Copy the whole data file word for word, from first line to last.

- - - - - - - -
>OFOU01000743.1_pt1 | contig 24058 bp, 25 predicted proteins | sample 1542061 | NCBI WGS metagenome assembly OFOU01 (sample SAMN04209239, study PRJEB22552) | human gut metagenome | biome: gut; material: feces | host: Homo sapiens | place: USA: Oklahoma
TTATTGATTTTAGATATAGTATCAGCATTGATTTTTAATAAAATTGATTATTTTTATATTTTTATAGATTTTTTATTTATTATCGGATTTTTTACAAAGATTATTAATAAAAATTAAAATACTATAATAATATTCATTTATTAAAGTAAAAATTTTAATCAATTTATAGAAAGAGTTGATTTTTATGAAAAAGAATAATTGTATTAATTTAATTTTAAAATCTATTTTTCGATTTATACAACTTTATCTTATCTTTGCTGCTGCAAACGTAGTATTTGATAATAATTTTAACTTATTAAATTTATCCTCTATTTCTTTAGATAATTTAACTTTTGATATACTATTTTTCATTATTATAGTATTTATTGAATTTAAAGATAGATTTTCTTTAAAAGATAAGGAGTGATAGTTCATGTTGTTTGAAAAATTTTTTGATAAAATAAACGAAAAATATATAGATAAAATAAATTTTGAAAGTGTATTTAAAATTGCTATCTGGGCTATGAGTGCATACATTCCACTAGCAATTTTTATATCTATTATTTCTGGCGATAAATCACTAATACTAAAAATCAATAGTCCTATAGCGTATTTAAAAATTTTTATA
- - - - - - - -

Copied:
>OFOU01000743.1_pt1 | contig 24058 bp, 25 predicted proteins | sample 1542061 | NCBI WGS metagenome assembly OFOU01 (sample SAMN04209239, study PRJEB22552) | human gut metagenome | biome: gut; material: feces | host: Homo sapiens | place: USA: Oklahoma
TTATTGATTTTAGATATAGTATCAGCATTGATTTTTAATAAAATTGATTATTTTTATATTTTTATAGATTTTTTATTTATTATCGGATTTTTTACAAAGATTATTAATAAAAATTAAAATACTATAATAATATTCATTTATTAAAGTAAAAATTTTAATCAATTTATAGAAAGAGTTGATTTTTATGAAAAAGAATAATTGTATTAATTTAATTTTAAAATCTATTTTTCGATTTATACAACTTTATCTTATCTTTGCTGCTGCAAACGTAGTATTTGATAATAATTTTAACTTATTAAATTTATCCTCTATTTCTTTAGATAATTTAACTTTTGATATACTATTTTTCATTATTATAGTATTTATTGAATTTAAAGATAGATTTTCTTTAAAAGATAAGGAGTGATAGTTCATGTTGTTTGAAAAATTTTTTGATAAAATAAACGAAAAATATATAGATAAAATAAATTTTGAAAGTGTATTTAAAATTGCTATCTGGGCTATGAGTGCATACATTCCACTAGCAATTTTTATATCTATTATTTCTGGCGATAAATCACTAATACTAAAAATCAATAGTCCTATAGCGTATTTAAAAATTTTTATA